“For nearly fifteen years, I have lived on a farm surrounded by 20 hectares of meadows and woods, not far from Montauban, in Quercy. It is a small paradise, which inspires me, calms me, delights me every day that I am there. I travel a lot, but I always aspire to return to this place, to find my countryside, the garden, the generous nature, and the wonderful peasants who surround me, feed me and populate the Montauban market. This is where I found the true meaning of everything I do.

I was born in Wales, on the border with England, on a farm in Radnorshire. My sister, Lucie, and I grew up surrounded by animals, meadows and rivers. As children, we were in contact with the land and the joys of the table. Our mother fed us herbs, roots, flowers and vegetables from the garden, and, from time to time, a little meat, bread, honey produced on site.

My family, on both sides, has a long history with cooking. My father’s grandmother was an eccentric Englishwoman, married to the painter Oswald Birley, who cultivated a fabulous garden. His son Mark, my great-uncle, was a restaurant owner, my grandmother Maxime wrote culinary books and my father, like my mother, have always been excellent cooks.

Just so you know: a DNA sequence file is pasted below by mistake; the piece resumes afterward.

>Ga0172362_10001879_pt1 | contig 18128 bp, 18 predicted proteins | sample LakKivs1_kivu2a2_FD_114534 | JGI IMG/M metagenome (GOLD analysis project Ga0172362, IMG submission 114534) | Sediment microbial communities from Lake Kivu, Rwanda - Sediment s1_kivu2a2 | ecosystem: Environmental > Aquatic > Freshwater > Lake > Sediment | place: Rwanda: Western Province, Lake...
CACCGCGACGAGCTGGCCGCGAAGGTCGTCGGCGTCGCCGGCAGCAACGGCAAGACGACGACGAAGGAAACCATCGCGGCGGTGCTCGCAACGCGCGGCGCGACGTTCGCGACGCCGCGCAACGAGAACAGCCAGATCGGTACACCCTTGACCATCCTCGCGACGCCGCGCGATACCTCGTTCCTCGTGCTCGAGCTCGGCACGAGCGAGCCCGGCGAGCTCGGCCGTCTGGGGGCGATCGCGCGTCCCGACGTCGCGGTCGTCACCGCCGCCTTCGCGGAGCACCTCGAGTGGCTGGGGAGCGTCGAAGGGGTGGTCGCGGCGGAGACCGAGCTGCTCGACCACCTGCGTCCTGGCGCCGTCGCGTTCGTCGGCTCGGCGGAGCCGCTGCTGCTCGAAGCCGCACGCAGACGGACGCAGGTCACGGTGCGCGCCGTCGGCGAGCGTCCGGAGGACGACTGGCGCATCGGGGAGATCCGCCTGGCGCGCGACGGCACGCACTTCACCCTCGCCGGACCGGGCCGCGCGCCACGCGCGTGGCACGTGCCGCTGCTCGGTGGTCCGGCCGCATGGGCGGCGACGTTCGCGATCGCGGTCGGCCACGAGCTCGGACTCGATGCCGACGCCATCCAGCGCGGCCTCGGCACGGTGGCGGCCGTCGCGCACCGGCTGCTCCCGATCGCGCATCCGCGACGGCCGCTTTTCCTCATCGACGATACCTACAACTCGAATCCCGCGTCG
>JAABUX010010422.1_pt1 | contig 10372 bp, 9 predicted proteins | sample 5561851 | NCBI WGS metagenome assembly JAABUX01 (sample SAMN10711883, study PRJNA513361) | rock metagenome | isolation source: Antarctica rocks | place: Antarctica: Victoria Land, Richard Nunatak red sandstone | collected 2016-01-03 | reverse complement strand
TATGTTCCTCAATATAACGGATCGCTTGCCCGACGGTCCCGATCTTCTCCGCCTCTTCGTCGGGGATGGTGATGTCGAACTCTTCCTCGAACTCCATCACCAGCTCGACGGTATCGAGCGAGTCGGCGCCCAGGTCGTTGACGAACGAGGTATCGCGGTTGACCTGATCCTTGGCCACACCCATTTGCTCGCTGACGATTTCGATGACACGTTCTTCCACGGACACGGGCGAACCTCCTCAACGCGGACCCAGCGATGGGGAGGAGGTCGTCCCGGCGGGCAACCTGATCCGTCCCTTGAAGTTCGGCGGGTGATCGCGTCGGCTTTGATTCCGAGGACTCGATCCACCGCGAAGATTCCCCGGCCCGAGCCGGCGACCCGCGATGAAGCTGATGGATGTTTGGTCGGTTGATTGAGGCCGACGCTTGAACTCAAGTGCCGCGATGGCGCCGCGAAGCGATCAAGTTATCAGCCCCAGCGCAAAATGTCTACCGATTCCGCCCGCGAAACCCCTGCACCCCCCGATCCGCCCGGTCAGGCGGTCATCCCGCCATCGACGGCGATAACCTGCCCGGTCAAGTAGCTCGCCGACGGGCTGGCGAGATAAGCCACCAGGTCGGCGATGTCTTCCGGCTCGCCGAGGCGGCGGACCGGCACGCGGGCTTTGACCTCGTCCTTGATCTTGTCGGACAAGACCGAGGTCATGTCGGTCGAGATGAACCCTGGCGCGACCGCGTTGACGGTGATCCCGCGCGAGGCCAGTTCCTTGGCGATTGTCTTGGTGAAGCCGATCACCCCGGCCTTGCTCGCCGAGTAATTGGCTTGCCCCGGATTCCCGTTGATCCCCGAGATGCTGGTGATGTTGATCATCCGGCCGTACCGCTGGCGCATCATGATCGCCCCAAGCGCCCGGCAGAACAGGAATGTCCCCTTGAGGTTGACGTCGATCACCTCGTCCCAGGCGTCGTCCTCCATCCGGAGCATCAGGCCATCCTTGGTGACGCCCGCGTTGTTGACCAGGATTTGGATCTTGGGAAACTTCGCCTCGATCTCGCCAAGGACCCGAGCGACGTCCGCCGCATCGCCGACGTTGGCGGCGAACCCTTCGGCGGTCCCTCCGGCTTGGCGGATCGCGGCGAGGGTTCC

From the age of 7, I learned how to bake bread and other basic culinary tasks. When I was 14, we moved to France, my parents settled in Fontainebleau, my sister and I were sent to boarding school to learn the language and become French again. Paradoxically, even though English is my first language and I kept an accent, I feel very French!

I did a lot of things, very young. Our aunt Loulou de La Falaise worked for Yves Saint Laurent, and as teenagers my sister and I started attending fashion shows. I then did a lot of athletics, until I was champion of 200 meters in Seine-et-Marne in 1988, and a lot of theater too. But I was aware that all this was not my way, because I was not telling my story. This personal story that has always been rooted in the garden and the kitchen.

I went to see my restaurateur great-uncle, who suggested that I learn the trade alongside him and with his Italian chef, Alberico Penati, at Harry’s Bar in London. I was thus lucky to have two great masters. I then did years of restoration, where I became passionate about the work of producers. My father had bought a house in the South West, and I discovered the region thanks to him. He succumbed to cancer very young, at 56 years old. When he left, my family wanted to settle in the region. I also decided to spend a little less time in the kitchen and more in the fields, with the farmers.

I cook simply, with what I find in the garden and at the market. There is nothing tastier, for me, than a salad of freshly picked, delicate and fragrant herbs. I season them with a drop of oil, salt and one of my infused vinegars. It’s a self-sufficient dish that tells who I am and where I live.

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